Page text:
Wrap, Box, Video
Our own Elliot Johnson won the game for the International League with an opposite field double followed by the PCL’s catcher mishandling the throw from left field to home letting the run in. Good for Elliot (at least until he dashed for home on a Dan Johnson smash to right center and got doubled off the base when it was caught). Terrific story focused on Johnson and Charlie Montoyo in today's Herald-Sun.
I think that it might have been a pretty good game. Not really sure. Here’s why:
MLB network’s broadcast was simply awful, awful, awful.
How bad was it?
- The broadcasters clearly knew almost nothing about AAA baseball except the barest minimum. For example, we were informed that PCL ballparks are out west and — talk about a blinding glimpse of the obvious — some of them are in high, dry climates. The ball carries better. Somehow that means that the 25 home runs of Las Vegas catcher J.P. Arencibia is some kind of fluke.
- During the game we got to listen to endless opinions of what kinds of pitches the pitcher should be throwing. Who cares? To that end, did anyone catch the name of either of the broadcasters? Never mind. Not sure I want to know.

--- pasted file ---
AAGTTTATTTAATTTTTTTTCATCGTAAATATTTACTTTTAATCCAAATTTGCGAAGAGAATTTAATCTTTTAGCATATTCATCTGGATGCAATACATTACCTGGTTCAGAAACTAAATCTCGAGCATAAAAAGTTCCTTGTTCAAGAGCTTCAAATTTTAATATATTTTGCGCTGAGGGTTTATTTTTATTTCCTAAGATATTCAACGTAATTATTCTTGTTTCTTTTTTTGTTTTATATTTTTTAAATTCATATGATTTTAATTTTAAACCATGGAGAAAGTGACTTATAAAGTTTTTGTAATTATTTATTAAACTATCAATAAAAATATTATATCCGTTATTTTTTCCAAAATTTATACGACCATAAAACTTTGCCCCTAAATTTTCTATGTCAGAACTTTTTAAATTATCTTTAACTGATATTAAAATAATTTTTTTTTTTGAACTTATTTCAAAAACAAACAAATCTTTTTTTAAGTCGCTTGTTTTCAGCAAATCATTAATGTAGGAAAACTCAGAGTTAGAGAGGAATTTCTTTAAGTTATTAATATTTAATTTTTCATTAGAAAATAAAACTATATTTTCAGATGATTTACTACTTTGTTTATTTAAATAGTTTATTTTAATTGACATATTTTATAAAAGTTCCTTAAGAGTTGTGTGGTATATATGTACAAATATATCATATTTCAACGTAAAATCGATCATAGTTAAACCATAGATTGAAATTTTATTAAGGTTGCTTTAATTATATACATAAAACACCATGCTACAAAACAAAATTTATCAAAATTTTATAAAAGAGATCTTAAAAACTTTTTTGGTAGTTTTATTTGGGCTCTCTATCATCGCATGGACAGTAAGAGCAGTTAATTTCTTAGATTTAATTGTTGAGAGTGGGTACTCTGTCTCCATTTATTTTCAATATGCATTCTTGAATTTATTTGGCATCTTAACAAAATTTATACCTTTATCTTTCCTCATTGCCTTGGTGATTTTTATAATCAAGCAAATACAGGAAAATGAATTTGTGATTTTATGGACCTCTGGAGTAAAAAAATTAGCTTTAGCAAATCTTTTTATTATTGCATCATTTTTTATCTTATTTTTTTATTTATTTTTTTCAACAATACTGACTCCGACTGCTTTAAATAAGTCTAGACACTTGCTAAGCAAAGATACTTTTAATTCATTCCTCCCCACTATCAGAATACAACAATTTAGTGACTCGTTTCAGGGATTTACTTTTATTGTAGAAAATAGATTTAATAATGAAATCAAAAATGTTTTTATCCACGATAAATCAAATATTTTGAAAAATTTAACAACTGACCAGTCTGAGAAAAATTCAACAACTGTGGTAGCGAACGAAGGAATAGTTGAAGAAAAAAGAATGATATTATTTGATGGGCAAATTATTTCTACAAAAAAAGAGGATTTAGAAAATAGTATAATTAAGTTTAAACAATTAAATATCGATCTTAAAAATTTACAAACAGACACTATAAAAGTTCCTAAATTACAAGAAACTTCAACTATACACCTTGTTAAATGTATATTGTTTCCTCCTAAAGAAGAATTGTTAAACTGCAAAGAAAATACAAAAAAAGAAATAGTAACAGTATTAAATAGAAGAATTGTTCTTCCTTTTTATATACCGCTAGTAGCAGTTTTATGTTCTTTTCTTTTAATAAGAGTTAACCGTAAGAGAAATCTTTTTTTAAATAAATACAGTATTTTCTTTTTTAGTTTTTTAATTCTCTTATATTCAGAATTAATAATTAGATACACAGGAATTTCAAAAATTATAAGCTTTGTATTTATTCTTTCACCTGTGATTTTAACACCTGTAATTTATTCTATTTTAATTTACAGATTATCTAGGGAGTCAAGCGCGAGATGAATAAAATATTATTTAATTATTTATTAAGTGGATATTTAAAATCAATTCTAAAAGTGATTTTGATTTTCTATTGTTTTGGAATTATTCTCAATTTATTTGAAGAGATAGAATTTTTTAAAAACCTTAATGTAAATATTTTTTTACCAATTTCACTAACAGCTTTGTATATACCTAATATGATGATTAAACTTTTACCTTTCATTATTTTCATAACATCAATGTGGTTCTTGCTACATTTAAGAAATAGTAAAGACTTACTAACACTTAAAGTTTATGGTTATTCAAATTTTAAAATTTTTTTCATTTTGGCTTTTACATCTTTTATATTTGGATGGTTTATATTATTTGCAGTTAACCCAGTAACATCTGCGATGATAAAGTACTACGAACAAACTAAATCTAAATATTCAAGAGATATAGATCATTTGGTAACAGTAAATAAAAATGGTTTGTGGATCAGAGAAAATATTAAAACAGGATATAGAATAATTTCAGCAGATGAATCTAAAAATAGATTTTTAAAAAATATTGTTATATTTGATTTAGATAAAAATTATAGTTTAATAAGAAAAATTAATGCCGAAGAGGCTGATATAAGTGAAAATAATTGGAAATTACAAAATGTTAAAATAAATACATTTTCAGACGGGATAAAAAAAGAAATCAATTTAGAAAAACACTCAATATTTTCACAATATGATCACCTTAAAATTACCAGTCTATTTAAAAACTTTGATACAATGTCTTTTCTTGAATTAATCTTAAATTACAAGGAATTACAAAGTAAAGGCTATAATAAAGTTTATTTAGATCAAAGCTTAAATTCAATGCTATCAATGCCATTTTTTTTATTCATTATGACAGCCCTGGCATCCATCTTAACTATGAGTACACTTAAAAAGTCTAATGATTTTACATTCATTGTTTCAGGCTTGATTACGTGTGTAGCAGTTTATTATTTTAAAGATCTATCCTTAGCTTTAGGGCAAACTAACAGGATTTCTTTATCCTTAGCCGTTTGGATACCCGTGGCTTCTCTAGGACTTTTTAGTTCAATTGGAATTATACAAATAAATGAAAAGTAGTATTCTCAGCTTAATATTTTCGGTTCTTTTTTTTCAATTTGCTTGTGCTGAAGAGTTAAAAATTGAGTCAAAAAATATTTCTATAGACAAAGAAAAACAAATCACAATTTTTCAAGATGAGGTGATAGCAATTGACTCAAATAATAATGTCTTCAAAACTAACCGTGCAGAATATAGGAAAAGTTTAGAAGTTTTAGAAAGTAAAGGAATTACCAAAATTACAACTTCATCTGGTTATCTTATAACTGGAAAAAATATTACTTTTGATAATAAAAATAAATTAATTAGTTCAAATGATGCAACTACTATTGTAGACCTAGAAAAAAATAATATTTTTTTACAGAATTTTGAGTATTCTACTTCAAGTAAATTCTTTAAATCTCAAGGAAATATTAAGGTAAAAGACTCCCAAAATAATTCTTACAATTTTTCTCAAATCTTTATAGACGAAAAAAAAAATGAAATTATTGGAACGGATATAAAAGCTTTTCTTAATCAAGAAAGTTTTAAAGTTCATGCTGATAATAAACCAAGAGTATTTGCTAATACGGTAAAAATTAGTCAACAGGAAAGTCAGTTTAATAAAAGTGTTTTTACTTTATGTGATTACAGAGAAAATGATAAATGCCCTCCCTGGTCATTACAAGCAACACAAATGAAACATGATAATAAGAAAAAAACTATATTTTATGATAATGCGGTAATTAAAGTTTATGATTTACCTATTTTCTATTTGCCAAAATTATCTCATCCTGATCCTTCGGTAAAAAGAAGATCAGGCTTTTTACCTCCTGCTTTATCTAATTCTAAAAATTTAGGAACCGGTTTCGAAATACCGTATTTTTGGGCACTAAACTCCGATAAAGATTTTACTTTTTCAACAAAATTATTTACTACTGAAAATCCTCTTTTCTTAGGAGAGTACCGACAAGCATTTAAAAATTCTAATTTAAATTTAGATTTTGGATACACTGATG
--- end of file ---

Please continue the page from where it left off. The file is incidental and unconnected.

- They hadn’t given even the most minimal of thought of who would be watching the game. Who else but fans of the teams with players in the game? So talk about their home teams, Durham, Albuquerque, Las Vegas, Indianapolis — that’s who’s watching the game, dummies.
- Players came into the game, but we never found out who they were, when they came in, or where they were playing (you had to get the box score to find out that Elliot came in at shortstop, but even there you don’t know when.)
- I can’t tell you how little I care about even listening to, much less watch while the game is going on, the President of Minor League Baseball natter on about “the product”.
- I think I can go the rest of the year without watching sweat drip off a pitcher whose name I don’t know.
- Whose idea was it to hide the home team of players? I think, but I’m not sure since there were almost no shots of the players in the field, that players wore their team caps. But at bat they were wearing helmets, had their parent team logo on a sleeve, and, usually, the broadcaster was interviewing, say, the CEO of the Phillies. So, unless you got lucky, you never found out much about the batter, his team, or his prospects.
- According to the wrap, the players had a good time. And it did look like the fans had a good time.
- So just fire the MLB network. Instead hire Explorer Post 50 to work the cameras and bring in Neil Solondz and Scott Pose to do the commentary. They could have done a much, much, much better job.